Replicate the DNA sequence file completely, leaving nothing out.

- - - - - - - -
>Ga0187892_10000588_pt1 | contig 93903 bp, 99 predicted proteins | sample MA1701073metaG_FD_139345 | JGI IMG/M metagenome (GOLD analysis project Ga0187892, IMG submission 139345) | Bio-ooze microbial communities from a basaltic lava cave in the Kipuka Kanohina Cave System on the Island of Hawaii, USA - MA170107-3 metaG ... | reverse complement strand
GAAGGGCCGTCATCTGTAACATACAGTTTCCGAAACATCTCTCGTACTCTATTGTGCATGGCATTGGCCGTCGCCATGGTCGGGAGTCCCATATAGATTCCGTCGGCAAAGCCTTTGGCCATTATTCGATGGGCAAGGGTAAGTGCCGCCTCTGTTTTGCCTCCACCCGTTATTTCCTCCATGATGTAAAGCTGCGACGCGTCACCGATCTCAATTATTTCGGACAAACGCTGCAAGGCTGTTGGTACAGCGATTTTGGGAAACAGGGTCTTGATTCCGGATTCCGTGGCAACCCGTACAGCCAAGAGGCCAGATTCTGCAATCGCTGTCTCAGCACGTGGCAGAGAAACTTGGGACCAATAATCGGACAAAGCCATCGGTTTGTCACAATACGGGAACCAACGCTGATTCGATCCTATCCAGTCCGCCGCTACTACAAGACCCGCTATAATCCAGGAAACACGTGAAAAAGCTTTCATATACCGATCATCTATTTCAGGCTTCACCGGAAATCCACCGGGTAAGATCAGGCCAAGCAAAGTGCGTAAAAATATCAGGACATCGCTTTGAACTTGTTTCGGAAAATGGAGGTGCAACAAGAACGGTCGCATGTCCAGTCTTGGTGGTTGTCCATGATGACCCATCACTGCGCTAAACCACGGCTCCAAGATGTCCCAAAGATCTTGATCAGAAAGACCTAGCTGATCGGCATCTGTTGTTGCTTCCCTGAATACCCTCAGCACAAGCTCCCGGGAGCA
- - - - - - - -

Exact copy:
>Ga0187892_10000588_pt1 | contig 93903 bp, 99 predicted proteins | sample MA1701073metaG_FD_139345 | JGI IMG/M metagenome (GOLD analysis project Ga0187892, IMG submission 139345) | Bio-ooze microbial communities from a basaltic lava cave in the Kipuka Kanohina Cave System on the Island of Hawaii, USA - MA170107-3 metaG ... | reverse complement strand
GAAGGGCCGTCATCTGTAACATACAGTTTCCGAAACATCTCTCGTACTCTATTGTGCATGGCATTGGCCGTCGCCATGGTCGGGAGTCCCATATAGATTCCGTCGGCAAAGCCTTTGGCCATTATTCGATGGGCAAGGGTAAGTGCCGCCTCTGTTTTGCCTCCACCCGTTATTTCCTCCATGATGTAAAGCTGCGACGCGTCACCGATCTCAATTATTTCGGACAAACGCTGCAAGGCTGTTGGTACAGCGATTTTGGGAAACAGGGTCTTGATTCCGGATTCCGTGGCAACCCGTACAGCCAAGAGGCCAGATTCTGCAATCGCTGTCTCAGCACGTGGCAGAGAAACTTGGGACCAATAATCGGACAAAGCCATCGGTTTGTCACAATACGGGAACCAACGCTGATTCGATCCTATCCAGTCCGCCGCTACTACAAGACCCGCTATAATCCAGGAAACACGTGAAAAAGCTTTCATATACCGATCATCTATTTCAGGCTTCACCGGAAATCCACCGGGTAAGATCAGGCCAAGCAAAGTGCGTAAAAATATCAGGACATCGCTTTGAACTTGTTTCGGAAAATGGAGGTGCAACAAGAACGGTCGCATGTCCAGTCTTGGTGGTTGTCCATGATGACCCATCACTGCGCTAAACCACGGCTCCAAGATGTCCCAAAGATCTTGATCAGAAAGACCTAGCTGATCGGCATCTGTTGTTGCTTCCCTGAATACCCTCAGCACAAGCTCCCGGGAGCA